Secondary Data Analysis Dissertation
Secondary analysis is usually contrasted with primary analysis, which is the analysis of primary data independently collected by a researcher.Unlike primary data, which is collected by a researcher herself in order to fulfill a particular research objective, secondary data is data that was collected by other researchers who likely had different research objectives. and around the world collect data that they make available for secondary analysis.She should also consider whether the data must be adapted or adjusted in some way prior to her conducting her own analysis.Qualitative data is usually created under known circumstances by named individuals for a particular purpose.Sometimes researchers or research organizations share their data with other researchers in order to ensure that its usefulness is maximized. In many cases, this data is available to the general public, but in some cases, it is only available to approved users. Census, the General Social Survey, and the American Community Survey are some of the most commonly used secondary data sets within the social sciences.Secondary data can be both quantitative and qualitative in form. In addition, many researchers make use of data collected and distributed by agencies including the Bureau of Justice Statistics, the Environmental Protection Agency, the Department of Education, and the U. Bureau of Labor Statistics, among many others at federal, state, and local levels.This form of secondary analysis is also called Secondary data represents a vast resource to sociologists. It can include information about very large populations that would be expensive and difficult to obtain otherwise.Additionally, secondary data is available from time periods other than the present day.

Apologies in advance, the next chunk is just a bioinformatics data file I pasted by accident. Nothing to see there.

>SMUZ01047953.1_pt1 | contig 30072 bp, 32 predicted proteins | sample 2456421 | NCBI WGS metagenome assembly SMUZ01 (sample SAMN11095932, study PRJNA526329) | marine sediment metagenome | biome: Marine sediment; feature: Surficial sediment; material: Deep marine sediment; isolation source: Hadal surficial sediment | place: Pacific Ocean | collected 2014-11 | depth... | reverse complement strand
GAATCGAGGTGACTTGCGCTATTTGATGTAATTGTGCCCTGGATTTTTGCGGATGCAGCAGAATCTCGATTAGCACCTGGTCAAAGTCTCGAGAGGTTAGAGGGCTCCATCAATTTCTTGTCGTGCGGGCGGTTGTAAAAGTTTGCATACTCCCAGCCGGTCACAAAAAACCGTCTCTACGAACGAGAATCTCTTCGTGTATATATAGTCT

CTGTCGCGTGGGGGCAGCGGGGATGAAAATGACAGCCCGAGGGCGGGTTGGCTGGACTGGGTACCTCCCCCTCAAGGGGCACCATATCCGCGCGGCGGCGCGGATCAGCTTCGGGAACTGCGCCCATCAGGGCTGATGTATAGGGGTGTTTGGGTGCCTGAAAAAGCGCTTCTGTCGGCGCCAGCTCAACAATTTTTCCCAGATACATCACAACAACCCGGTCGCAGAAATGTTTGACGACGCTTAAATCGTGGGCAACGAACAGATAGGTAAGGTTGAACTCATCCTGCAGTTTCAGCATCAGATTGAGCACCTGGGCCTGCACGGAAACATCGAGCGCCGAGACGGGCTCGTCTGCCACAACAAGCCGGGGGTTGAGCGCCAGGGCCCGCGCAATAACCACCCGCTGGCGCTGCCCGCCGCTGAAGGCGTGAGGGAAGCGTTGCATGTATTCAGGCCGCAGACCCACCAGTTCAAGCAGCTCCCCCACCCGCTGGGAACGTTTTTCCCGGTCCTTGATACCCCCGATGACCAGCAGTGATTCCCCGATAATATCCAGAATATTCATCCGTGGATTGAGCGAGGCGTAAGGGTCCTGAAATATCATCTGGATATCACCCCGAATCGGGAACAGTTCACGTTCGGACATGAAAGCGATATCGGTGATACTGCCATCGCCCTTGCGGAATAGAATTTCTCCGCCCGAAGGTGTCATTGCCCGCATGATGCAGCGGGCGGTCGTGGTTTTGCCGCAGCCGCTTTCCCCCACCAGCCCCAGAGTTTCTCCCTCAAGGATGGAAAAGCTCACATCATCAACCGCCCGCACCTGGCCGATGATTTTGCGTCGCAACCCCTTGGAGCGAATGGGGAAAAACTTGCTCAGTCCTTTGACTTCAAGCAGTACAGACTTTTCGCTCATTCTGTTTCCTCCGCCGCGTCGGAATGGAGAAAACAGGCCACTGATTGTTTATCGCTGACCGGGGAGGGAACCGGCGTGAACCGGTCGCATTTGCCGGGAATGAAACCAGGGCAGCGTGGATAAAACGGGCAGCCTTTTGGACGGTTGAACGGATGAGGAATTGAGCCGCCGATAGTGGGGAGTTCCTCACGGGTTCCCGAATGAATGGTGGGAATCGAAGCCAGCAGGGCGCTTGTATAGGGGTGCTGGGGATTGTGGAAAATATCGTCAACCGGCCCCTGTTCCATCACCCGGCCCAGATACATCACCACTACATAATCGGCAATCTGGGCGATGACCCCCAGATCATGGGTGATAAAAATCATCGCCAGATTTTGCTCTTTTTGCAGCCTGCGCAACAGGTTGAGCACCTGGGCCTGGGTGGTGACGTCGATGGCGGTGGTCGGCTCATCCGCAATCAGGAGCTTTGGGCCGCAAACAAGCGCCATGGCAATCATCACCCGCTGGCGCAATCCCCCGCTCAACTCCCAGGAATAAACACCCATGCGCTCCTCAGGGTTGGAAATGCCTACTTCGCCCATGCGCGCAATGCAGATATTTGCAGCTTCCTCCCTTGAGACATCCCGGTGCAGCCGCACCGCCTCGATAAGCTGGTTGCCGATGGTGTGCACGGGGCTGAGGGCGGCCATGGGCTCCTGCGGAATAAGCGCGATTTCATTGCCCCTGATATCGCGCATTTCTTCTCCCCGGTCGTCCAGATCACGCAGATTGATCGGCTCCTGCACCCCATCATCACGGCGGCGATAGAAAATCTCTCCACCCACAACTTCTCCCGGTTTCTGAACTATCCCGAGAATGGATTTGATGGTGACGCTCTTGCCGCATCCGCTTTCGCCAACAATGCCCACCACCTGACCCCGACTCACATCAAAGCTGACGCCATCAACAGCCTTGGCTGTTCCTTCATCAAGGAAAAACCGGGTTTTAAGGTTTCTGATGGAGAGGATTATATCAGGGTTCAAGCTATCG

As a research method, it saves both time and money and avoids unnecessary duplication of research effort.
The secondary data are readily available from the other sources and as such, there are no specific collection methods.
The researcher can obtain data from the sources both internal and external to the organization.
This makes it relatively easy to analyze the data with an understanding of biases, gaps, social context, and other issues.
Quantitative data, however, may require more critical analysis.